Tuesday, September 24, 2013

Coming in 2016: a value added tax at the urban resort?

Sept. 24, 2013 was the anniversary of Premier Christy Clark's announcement that her chief of staff Ken Boessenkool resigned for an "incident of concern."

It was another great day for euphemisms. Let's have two.

John Winter, the CEO of the British Columbia Chamber of Commerce, is lobbying for the resurrection of the Harmonized Sales Tax. Except he’s not calling it that. Nosiree. It’s a Value-Added Tax. Get it? 

According to Barbara Yaffe in the Sept. 24 Vancouver Sun
“Winter says the chamber is not trying to resurrect an HST debate, which he calls 'a nonstarter' in this province. 'What we are proposing is a way to leave our HST angst behind and move B.C. forward into tax dialogues.
"By not taxing business inputs, a VAT would allow B.C. to grow its prosperity by encouraging entrepreneurs, innovators and job creators."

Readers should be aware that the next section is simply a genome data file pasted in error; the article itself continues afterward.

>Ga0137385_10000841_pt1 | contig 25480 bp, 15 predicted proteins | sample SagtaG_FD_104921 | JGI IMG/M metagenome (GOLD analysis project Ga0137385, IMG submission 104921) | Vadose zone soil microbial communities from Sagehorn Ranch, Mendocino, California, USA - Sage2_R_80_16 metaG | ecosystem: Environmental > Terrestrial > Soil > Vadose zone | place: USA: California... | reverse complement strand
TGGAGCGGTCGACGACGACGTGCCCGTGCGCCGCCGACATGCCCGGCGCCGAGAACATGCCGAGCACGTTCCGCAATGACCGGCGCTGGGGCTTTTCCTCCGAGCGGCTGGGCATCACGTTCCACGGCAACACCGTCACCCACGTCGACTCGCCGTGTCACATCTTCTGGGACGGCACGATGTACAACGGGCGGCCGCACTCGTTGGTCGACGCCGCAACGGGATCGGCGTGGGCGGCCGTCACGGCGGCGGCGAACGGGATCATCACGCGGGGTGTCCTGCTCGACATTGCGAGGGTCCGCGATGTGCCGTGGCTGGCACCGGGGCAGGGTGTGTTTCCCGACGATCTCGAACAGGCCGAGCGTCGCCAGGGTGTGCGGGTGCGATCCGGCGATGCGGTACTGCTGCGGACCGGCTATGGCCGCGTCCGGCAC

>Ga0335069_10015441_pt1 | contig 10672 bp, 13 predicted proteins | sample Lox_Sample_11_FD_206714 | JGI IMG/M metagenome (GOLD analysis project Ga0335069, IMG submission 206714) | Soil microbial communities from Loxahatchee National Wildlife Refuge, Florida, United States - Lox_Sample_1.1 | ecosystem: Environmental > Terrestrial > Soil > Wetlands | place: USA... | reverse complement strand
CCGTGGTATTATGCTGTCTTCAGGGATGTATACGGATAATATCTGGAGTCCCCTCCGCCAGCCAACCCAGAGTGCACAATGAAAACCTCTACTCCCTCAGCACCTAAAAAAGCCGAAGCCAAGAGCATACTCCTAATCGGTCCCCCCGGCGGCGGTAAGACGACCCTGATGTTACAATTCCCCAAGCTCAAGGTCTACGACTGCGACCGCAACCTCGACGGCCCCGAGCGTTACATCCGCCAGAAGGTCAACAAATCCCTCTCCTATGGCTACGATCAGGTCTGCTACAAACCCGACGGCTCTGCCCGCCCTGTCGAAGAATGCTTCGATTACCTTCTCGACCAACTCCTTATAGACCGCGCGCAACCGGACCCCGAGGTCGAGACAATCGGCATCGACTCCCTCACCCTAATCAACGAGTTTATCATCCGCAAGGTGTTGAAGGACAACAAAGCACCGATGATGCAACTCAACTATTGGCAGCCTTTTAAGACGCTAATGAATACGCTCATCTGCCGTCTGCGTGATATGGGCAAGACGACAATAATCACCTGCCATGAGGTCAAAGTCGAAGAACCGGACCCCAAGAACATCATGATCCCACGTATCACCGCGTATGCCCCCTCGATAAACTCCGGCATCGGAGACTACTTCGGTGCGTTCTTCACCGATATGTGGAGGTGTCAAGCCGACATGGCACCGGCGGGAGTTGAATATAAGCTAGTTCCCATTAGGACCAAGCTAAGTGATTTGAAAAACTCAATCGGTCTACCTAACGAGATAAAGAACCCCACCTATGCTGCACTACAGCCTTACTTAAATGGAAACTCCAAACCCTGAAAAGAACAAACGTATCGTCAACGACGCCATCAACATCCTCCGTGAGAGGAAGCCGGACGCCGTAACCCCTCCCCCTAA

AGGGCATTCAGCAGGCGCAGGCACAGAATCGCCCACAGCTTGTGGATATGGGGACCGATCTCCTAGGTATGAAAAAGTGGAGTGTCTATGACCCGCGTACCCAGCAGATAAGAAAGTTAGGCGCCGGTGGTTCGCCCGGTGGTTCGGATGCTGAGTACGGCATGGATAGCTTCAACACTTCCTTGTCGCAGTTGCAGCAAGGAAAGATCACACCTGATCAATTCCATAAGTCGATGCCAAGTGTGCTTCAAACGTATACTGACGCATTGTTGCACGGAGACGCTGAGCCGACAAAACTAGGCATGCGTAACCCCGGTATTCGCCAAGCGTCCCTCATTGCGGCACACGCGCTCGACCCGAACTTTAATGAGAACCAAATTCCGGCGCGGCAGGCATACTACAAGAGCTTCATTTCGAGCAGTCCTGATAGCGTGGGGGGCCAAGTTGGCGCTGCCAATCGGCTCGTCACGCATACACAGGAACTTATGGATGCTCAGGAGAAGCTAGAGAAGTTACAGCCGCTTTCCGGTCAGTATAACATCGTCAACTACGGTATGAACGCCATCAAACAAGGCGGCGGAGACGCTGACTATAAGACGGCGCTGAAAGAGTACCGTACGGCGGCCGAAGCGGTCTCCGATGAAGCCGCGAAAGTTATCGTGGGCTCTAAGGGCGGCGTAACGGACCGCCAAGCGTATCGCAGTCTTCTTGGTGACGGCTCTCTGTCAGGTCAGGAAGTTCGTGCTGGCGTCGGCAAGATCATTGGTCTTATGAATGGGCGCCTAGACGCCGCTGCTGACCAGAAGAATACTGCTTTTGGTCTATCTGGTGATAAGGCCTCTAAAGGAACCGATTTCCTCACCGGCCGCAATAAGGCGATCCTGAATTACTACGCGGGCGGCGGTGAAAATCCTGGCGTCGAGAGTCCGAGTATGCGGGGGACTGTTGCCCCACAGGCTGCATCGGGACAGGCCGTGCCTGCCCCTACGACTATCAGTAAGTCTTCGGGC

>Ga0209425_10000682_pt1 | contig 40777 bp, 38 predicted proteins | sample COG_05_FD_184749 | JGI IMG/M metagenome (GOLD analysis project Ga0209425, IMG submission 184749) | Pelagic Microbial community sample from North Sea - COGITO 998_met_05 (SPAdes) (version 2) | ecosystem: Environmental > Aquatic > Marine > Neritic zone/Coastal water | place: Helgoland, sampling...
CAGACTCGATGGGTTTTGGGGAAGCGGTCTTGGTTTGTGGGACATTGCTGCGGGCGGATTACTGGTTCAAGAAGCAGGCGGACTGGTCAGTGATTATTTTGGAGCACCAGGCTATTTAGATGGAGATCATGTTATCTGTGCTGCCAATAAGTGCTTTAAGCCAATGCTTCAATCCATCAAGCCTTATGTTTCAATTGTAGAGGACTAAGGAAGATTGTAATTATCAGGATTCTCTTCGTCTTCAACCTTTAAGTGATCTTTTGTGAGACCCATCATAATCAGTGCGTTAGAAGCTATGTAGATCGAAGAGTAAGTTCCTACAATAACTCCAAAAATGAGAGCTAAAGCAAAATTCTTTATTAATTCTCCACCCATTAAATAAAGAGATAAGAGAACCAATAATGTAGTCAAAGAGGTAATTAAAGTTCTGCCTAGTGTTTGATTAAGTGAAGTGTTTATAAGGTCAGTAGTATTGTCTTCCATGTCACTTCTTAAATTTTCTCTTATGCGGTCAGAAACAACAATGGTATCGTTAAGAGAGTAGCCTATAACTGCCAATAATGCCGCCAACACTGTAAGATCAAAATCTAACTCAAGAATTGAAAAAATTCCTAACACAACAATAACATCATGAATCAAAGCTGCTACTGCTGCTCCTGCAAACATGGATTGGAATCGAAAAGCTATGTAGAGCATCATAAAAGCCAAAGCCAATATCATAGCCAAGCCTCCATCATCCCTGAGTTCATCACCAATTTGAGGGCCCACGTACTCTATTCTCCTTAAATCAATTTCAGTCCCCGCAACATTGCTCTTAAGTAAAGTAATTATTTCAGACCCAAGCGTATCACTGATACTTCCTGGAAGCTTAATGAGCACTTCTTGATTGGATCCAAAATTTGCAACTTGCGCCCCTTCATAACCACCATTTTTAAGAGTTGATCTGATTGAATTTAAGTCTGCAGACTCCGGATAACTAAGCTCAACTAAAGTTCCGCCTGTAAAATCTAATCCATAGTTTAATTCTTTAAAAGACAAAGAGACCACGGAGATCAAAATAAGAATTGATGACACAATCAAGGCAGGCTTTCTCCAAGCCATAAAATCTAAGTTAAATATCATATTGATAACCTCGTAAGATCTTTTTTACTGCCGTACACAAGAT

In a June 8, 2010 Georgia Straight editorial ("HST is key to a strong economy in B.C."), Winter used the terms in the same sentence. 
“Experience in Atlantic Canada and other jurisdictions confirms that shifting to a value-added sales tax like the HST paves the way for increased capital spending on machinery, equipment, structures, new technologies, and other productive assets.”
The HST was imposed on British Columbians by Premier Gordon Campbell on July 1, 2010. It was announced July 23, 2009, just over two months after the BC Liberals won an election in which they vowed to be disinterested in giving B.C. a VAT. In the July 23, 2009 government news release, the HST was described as a VAT.
"More than 130 countries, including 29 of the 30 OECD countries, along with four Canadian provinces, have adopted taxes similar to the HST, called value-added taxes, which reimburse most businesses for the tax they pay on their inputs."